North Korea defends its nuclear program at the U.N., blames America


North Korea, in the first speech at the U.N. General Assembly in 15 years by its foreign minister, defended its nuclear development on Saturday, saying the program is necessary to counter a hostile U.S. policy.

Ri Su Yong, North Korea’s foreign minister, also criticized the U.N. Security Council for rejecting a proposal to discuss what it saw as a threat from U.S. military maneuvers. There was no mention of issues related to Japan in his 15-plus minute speech at the U.N. General Assembly.

“The nuclear issue of the Korean Peninsula is a matter of sovereignty and right to life of a U.N. member state before peace and security,” Ri said.

The hostile policy and nuclear threat by the United States “inevitably resulted in the decision of nuclear weapons state of the DPRK,” Ri said, using the acronym of North Korea’s formal name, the Democratic People’s Republic of Korea.

“The nuclear issue will be resolved” if the United States drops its hostile policy, Ri added.

Ri also lashed out at the U.N. Security Council for failing to meet Pyongyang’s call to take up joint military exercises by the United States and South Korea.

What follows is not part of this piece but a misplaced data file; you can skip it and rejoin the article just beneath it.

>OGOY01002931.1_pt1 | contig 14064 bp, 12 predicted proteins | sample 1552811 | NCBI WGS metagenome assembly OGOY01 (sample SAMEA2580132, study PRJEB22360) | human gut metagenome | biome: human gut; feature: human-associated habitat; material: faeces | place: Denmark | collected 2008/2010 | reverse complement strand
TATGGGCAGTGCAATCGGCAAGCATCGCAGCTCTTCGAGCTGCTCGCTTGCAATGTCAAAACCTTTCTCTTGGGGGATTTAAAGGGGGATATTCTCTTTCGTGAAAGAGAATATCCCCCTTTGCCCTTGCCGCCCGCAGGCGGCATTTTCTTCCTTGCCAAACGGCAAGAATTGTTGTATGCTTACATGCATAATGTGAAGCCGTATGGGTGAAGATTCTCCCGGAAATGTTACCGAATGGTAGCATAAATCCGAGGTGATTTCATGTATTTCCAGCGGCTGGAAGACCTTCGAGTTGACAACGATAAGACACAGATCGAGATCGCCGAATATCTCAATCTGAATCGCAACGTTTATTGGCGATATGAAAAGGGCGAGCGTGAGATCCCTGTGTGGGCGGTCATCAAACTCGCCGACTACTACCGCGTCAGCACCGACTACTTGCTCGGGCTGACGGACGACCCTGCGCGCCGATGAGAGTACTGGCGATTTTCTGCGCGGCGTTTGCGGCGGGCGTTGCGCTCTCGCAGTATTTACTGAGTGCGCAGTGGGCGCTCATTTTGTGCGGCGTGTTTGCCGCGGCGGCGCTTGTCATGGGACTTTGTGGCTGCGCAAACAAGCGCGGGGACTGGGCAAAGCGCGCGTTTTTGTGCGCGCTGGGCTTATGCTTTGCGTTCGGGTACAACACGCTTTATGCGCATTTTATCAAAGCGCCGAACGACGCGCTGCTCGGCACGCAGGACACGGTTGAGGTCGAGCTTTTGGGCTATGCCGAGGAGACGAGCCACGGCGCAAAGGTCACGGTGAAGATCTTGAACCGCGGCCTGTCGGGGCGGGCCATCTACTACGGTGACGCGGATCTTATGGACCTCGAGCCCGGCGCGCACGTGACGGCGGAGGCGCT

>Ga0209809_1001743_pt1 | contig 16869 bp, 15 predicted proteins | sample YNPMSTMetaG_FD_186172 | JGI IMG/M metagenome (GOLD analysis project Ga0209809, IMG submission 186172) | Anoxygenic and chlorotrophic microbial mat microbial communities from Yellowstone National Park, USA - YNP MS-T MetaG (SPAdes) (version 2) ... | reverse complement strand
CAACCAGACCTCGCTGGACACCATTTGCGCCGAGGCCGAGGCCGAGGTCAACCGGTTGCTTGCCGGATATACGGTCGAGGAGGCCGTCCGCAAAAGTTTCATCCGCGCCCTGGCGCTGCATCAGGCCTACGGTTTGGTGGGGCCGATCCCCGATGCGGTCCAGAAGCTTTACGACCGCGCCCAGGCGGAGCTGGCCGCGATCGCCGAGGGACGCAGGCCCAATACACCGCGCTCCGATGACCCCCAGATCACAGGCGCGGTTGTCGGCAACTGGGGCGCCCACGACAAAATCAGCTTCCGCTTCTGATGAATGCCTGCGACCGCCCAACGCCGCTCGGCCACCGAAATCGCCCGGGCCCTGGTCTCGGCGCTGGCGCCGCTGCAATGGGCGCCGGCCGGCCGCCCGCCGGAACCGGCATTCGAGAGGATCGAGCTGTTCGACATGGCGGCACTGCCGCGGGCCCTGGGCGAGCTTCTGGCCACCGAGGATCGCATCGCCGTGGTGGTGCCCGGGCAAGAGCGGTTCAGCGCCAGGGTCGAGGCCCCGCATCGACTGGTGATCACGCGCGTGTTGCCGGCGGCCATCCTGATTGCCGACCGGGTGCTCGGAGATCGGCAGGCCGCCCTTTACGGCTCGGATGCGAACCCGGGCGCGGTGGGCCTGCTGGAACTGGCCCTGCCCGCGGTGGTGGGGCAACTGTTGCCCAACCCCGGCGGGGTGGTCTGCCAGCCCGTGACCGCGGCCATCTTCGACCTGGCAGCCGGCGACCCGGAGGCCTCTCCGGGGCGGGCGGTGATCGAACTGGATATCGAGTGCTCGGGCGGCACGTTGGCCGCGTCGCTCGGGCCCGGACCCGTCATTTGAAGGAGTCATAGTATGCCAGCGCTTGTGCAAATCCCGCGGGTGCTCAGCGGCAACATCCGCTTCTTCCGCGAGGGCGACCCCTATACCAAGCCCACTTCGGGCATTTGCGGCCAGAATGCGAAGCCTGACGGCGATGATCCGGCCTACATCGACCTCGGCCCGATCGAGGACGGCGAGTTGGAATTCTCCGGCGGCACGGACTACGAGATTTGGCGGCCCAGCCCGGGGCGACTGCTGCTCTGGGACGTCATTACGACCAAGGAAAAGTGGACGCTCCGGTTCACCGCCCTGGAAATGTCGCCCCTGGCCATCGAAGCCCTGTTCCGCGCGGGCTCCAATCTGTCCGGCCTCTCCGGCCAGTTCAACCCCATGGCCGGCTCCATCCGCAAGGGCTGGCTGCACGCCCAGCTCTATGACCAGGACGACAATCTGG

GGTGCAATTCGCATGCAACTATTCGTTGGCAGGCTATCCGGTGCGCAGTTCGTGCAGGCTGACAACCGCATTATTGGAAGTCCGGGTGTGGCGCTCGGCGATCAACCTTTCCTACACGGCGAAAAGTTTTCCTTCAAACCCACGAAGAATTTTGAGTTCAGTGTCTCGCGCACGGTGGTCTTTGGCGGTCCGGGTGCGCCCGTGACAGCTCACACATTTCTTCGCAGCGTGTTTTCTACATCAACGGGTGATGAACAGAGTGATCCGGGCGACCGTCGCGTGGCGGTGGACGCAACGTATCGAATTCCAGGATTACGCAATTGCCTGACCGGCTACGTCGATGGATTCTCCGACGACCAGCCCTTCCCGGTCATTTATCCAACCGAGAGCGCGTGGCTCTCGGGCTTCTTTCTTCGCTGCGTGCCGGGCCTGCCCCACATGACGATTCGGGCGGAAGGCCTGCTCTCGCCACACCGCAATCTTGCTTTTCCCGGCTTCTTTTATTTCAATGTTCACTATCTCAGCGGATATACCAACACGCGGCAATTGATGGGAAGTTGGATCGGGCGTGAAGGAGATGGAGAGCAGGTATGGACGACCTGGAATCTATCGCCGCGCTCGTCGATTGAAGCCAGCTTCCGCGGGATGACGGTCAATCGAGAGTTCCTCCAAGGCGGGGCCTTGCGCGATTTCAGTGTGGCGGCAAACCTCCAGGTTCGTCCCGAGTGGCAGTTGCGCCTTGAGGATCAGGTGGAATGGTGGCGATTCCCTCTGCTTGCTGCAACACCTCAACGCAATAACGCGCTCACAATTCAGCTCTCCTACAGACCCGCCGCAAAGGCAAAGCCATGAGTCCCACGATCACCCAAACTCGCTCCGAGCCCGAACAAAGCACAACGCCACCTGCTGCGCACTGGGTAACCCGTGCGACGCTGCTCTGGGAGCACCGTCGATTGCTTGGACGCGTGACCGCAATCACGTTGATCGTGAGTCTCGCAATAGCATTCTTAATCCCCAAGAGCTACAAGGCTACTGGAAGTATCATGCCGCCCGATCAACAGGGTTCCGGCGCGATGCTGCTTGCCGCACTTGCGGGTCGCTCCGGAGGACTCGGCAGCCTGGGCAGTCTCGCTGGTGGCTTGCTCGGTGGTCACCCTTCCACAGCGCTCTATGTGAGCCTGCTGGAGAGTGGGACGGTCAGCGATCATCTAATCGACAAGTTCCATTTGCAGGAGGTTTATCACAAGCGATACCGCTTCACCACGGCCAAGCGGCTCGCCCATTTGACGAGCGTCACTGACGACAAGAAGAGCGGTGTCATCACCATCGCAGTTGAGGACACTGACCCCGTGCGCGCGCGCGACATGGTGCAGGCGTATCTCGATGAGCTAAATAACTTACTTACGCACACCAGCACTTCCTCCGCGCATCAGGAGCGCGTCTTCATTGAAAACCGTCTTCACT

North Korea said the military drills helped raise tensions around the Korean Peninsula and endangered peace and security there. “However, the Security Council turned its back,” Ri said.

The foreign minister said as South Korea has given its military command to the United States, various types of weapons of mass destruction “that can destroy the Korean nation more than hundreds of times over are now deployed and hidden on its own soil.”

The North Korean diplomat also slammed a ministerial meeting hosted Tuesday by U.S. Secretary of State John Kerry about the issue of North Korea’s violations of human rights.

“It is all the more preposterous to talk about human rights dialogue while preventing to the last ditch the DPRK as the direct party from participating in the meeting,” Ri said.

Kerry invited his counterparts from Japan and South Korea — Fumio Kishida and Yun Byung Se — to the meeting on the sidelines of the U.N. General Assembly but rejected a call by North Korea to join the event.